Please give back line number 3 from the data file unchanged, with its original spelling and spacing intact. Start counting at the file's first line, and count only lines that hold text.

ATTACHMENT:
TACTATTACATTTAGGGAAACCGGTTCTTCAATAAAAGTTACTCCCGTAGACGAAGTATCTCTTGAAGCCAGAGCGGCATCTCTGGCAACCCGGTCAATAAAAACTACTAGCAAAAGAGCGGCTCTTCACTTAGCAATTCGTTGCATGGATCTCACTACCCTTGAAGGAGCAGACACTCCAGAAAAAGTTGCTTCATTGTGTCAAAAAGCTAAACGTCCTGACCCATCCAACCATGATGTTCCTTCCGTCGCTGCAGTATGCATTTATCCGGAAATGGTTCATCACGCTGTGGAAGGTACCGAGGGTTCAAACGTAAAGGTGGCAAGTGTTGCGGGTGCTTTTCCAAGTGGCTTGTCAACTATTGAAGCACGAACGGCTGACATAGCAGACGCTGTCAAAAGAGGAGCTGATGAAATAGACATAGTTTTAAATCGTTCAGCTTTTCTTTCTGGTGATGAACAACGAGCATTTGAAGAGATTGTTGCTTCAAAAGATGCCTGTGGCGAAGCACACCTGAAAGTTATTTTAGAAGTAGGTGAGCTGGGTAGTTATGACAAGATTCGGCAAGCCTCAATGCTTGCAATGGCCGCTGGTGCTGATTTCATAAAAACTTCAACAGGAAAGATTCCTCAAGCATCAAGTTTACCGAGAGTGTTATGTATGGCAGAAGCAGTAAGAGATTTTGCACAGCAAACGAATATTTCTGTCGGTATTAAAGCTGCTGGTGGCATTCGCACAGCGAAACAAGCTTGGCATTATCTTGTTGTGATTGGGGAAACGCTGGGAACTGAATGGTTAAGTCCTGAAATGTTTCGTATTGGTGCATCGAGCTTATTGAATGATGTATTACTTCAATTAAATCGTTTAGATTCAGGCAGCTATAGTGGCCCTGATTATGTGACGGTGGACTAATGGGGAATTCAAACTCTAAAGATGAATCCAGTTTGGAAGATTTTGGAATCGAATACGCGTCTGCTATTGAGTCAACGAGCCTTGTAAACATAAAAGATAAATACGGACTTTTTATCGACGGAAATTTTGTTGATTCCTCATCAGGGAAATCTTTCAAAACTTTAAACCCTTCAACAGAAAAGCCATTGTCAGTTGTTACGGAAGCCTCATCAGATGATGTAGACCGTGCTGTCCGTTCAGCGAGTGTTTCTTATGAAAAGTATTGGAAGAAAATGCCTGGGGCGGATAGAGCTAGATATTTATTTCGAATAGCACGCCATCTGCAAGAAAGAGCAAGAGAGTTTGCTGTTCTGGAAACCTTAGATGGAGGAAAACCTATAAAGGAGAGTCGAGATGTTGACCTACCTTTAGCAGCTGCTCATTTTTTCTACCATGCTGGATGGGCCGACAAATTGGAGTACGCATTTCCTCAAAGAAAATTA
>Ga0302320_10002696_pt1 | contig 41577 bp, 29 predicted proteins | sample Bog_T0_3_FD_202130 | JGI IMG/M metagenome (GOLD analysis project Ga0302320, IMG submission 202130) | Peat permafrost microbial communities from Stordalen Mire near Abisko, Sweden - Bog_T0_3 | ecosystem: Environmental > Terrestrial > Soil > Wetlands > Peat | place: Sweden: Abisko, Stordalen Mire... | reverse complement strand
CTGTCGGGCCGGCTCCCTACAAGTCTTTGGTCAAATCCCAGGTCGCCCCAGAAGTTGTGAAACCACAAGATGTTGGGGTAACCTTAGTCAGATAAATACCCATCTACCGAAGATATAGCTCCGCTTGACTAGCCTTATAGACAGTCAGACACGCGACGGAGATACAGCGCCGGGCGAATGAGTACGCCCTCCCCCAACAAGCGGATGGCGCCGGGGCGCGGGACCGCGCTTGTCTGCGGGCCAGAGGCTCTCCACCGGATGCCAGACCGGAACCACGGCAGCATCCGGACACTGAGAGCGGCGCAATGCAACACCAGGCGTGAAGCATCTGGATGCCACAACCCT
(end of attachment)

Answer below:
CTGTCGGGCCGGCTCCCTACAAGTCTTTGGTCAAATCCCAGGTCGCCCCAGAAGTTGTGAAACCACAAGATGTTGGGGTAACCTTAGTCAGATAAATACCCATCTACCGAAGATATAGCTCCGCTTGACTAGCCTTATAGACAGTCAGACACGCGACGGAGATACAGCGCCGGGCGAATGAGTACGCCCTCCCCCAACAAGCGGATGGCGCCGGGGCGCGGGACCGCGCTTGTCTGCGGGCCAGAGGCTCTCCACCGGATGCCAGACCGGAACCACGGCAGCATCCGGACACTGAGAGCGGCGCAATGCAACACCAGGCGTGAAGCATCTGGATGCCACAACCCT